What Does Judaism Say About the Economy and Social Justice?
Does the Hebrew Bible identify the most desirable economic system for humanity? Yes and no. The Bible does not offer us a comprehensive economic program, but it does provide us with guiding principles for a moral economy.
It has been said that the Hebrew Bible is not a book of rights but a book of duties. But it is disingenuous to claim that rights are not part of these obligations. If we have an obligation not to steal, it obviously implies others’ rights of ownership.
Nevertheless, the Bible sees the nature of ownership in a particular light, inextricably bound up with our responsibilities. We are called to be just and righteous (Genesis 18:19). Indeed, Judaism sees the maintenance of justice and equity as part of humanity’s universal obligations.
The Hebrew Bible’s vision of social justice flows from its teaching regarding the sanctity of all human life and its inalienable dignity. The Mishnah (or Oral Torah) declares that to destroy the life of one person is akin to destroying the entire world, just as saving the life of one person is as though one had saved the whole world. But because God is merciful, the Torah also explains that He is “biased” toward the vulnerable. Moreover, because we are called to affirm the dignity of all, we are required to pay special attention to those whose dignity is vulnerable.
The Torah is replete with commandments regarding our ethical responsibilities toward the vulnerable—the obligation to care for the stranger/sojourner is repeated 36 times, more than any other commandment. Judaism requires its adherents to contribute at least a tenth of disposable income to righteous charitable deeds, and the Hebrew Bible requires all farmers to refrain from reaping the corners of their fields, leaving their gleanings for the poor, orphans, widows, and strangers.
At the basis of these precepts is not only the idea of our social responsibility toward others and especially the vulnerable but a dramatic understanding of the nature of property ownership. This is particularly evident in relation to the Biblical Sabbatical year, which itself may serve as a model—or at least inspiration—for collective social responsibility.
At its foundation is the declaration in Leviticus 25:23 that “the earth is Mine (says the Lord), and you are sojourners and tenants with Me.” Human beings are no more than tenants on God’s land. In fact, all material gifts are granted to us as stewards, to be used for the common good.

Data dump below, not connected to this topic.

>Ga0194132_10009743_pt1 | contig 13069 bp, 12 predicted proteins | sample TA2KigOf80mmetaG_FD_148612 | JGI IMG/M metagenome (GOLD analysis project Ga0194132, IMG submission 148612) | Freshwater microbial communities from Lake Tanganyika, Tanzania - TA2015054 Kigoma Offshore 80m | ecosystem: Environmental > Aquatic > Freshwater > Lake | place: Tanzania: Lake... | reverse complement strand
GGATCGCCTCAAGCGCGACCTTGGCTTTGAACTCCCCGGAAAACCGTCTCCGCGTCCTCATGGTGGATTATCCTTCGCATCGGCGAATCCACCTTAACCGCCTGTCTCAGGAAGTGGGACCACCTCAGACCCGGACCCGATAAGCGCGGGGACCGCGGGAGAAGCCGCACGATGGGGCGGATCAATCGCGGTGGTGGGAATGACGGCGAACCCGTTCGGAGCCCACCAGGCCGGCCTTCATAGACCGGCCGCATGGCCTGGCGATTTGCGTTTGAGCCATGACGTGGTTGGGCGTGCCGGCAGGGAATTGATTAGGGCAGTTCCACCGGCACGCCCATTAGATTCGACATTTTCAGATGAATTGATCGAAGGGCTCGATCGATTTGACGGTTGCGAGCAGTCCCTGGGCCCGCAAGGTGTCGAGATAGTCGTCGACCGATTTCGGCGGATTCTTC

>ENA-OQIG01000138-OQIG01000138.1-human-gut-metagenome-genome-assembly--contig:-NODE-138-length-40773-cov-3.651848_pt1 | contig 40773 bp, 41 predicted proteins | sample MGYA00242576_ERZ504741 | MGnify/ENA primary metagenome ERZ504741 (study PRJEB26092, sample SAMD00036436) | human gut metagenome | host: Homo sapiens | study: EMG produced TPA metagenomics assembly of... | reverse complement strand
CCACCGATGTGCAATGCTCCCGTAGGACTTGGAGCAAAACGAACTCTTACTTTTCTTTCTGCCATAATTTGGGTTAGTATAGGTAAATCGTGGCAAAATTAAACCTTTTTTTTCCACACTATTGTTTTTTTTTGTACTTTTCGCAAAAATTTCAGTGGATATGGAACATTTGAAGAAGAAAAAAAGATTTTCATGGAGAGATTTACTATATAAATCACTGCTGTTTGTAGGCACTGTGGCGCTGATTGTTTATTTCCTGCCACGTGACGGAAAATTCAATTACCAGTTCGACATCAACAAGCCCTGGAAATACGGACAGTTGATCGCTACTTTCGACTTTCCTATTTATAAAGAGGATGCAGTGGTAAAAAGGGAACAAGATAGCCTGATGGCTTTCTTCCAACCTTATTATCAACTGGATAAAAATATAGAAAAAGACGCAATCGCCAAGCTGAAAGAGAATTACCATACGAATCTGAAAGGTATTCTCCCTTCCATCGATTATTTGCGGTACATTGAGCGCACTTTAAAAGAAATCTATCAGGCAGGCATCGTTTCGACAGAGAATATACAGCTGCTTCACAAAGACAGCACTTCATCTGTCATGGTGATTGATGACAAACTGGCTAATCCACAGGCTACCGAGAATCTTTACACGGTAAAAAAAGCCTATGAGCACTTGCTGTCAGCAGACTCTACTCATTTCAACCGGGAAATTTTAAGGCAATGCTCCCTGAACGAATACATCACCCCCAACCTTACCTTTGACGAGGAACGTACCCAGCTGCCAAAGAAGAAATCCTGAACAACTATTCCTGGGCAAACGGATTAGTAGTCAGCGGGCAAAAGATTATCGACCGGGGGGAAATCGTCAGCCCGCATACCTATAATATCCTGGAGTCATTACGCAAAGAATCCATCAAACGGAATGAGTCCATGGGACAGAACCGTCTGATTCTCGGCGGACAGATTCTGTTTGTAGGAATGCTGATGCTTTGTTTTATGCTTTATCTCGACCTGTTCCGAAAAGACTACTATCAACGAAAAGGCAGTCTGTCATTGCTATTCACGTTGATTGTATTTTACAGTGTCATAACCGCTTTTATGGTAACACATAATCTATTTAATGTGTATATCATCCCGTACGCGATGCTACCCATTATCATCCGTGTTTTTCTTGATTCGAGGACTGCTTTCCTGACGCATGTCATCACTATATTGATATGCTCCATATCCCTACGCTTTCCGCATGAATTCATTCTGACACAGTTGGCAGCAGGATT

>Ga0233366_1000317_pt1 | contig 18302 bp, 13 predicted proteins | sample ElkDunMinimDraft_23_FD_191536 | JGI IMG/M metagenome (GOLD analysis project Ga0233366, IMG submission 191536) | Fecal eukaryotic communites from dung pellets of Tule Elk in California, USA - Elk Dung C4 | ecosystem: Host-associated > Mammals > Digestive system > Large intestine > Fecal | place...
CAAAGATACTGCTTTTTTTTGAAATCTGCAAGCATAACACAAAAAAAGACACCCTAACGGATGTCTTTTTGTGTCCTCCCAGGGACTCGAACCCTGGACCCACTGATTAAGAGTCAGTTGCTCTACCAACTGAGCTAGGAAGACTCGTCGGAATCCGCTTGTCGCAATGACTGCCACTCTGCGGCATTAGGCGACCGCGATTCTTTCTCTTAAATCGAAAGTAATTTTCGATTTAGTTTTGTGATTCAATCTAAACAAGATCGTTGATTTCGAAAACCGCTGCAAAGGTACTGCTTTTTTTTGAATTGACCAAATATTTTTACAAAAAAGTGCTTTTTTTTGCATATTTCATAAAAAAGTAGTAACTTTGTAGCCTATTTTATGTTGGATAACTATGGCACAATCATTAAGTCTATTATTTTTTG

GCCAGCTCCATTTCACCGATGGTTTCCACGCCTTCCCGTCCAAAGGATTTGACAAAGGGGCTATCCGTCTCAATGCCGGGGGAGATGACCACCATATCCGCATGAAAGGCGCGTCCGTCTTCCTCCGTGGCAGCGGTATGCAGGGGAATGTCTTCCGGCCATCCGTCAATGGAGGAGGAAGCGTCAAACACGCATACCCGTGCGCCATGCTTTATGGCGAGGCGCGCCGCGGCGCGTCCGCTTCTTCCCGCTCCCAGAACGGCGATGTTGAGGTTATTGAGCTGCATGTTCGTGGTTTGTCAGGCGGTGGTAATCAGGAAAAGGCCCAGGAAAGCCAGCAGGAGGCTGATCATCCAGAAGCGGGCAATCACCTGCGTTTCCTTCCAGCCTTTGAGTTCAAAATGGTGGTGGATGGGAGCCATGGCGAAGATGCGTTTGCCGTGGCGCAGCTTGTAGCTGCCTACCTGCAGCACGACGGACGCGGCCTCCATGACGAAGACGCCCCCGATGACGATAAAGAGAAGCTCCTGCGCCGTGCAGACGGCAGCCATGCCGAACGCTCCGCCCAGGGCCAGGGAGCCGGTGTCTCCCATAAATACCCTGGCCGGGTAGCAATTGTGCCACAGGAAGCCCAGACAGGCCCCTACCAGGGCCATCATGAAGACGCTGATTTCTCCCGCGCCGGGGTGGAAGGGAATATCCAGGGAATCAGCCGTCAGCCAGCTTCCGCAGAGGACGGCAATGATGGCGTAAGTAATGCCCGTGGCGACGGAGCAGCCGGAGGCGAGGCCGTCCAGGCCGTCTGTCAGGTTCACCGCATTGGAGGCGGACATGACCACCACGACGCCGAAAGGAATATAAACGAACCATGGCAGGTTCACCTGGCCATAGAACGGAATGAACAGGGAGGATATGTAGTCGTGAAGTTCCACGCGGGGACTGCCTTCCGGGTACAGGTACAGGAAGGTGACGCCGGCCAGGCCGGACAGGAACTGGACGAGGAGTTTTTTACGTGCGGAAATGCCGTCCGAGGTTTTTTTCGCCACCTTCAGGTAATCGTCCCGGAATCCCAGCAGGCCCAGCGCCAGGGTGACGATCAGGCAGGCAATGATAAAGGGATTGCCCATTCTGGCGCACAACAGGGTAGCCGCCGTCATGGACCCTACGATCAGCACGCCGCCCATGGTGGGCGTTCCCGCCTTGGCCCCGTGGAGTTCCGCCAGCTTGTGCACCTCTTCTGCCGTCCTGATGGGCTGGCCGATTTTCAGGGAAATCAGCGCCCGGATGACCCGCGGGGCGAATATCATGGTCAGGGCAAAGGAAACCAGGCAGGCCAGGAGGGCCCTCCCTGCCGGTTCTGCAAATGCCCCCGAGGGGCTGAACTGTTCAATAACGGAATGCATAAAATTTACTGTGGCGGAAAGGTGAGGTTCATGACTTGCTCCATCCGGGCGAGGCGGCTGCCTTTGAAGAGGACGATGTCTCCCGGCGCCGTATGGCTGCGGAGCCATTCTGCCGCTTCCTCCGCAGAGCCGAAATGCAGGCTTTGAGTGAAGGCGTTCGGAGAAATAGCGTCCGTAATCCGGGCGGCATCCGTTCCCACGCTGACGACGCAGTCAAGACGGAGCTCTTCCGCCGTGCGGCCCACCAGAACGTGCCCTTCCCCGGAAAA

Furthermore, this sense of our transience and vulnerability is meant to animate our moral conduct. Regarding the Sabbatical year, this meant several things.
First, the land was to lie fallow during the seventh year, recuperating its natural vitality and leaving its natural produce available for the poor and rich alike, without any exclusive ownership. The Sabbatical year also stipulated the cancellation of debts, a lifeline to disadvantaged farmers in danger of being caught in a poverty trap in an agrarian society. This obligation concerning the release of debts is not an excuse for irresponsibility, but rather the obligation of responsibility to advance an equitable society, ensuring a socio-economic equilibrium between the more and the less advantaged.
Finally, the Sabbatical year required the release of slaves (Exodus 21: 2–6), while the Bible also requires the erstwhile master/employer to provide a freed man—who now has to enter the open market—with the material means to establish himself (Deuteronomy 15:14). This not only affirms the value of the dignity of the human individual and the concomitant value of personal freedom but also acknowledges that the wellbeing of the collective depends on its ability to provide the individual with the means to maintain self and family.
The model of the Sabbatical year as a paradigm for the promotion of social justice demands that we contend with the dangers posed by human arrogance, greed, exploitation, irresponsibility, and violence toward others. The Torah seeks to combat these tendencies not only through a special focus on the weakest elements of society but above all through emphasizing that we are all vulnerable, all temporary sojourners in God’s world (Leviticus 25:23). Such awareness may lead us to live more responsibly toward our neighbors, communities, nations, humanity, and environment.
In modern times, the slogan ”Do well by doing good” has become commonplace as a way to encourage corporate philanthropy and responsibility. The religious ethic as reflected in Biblical and Talmudic teaching would rather argue that we “Do well in order to do good,” for the economic and social welfare of society at large is our common good and our moral responsibility.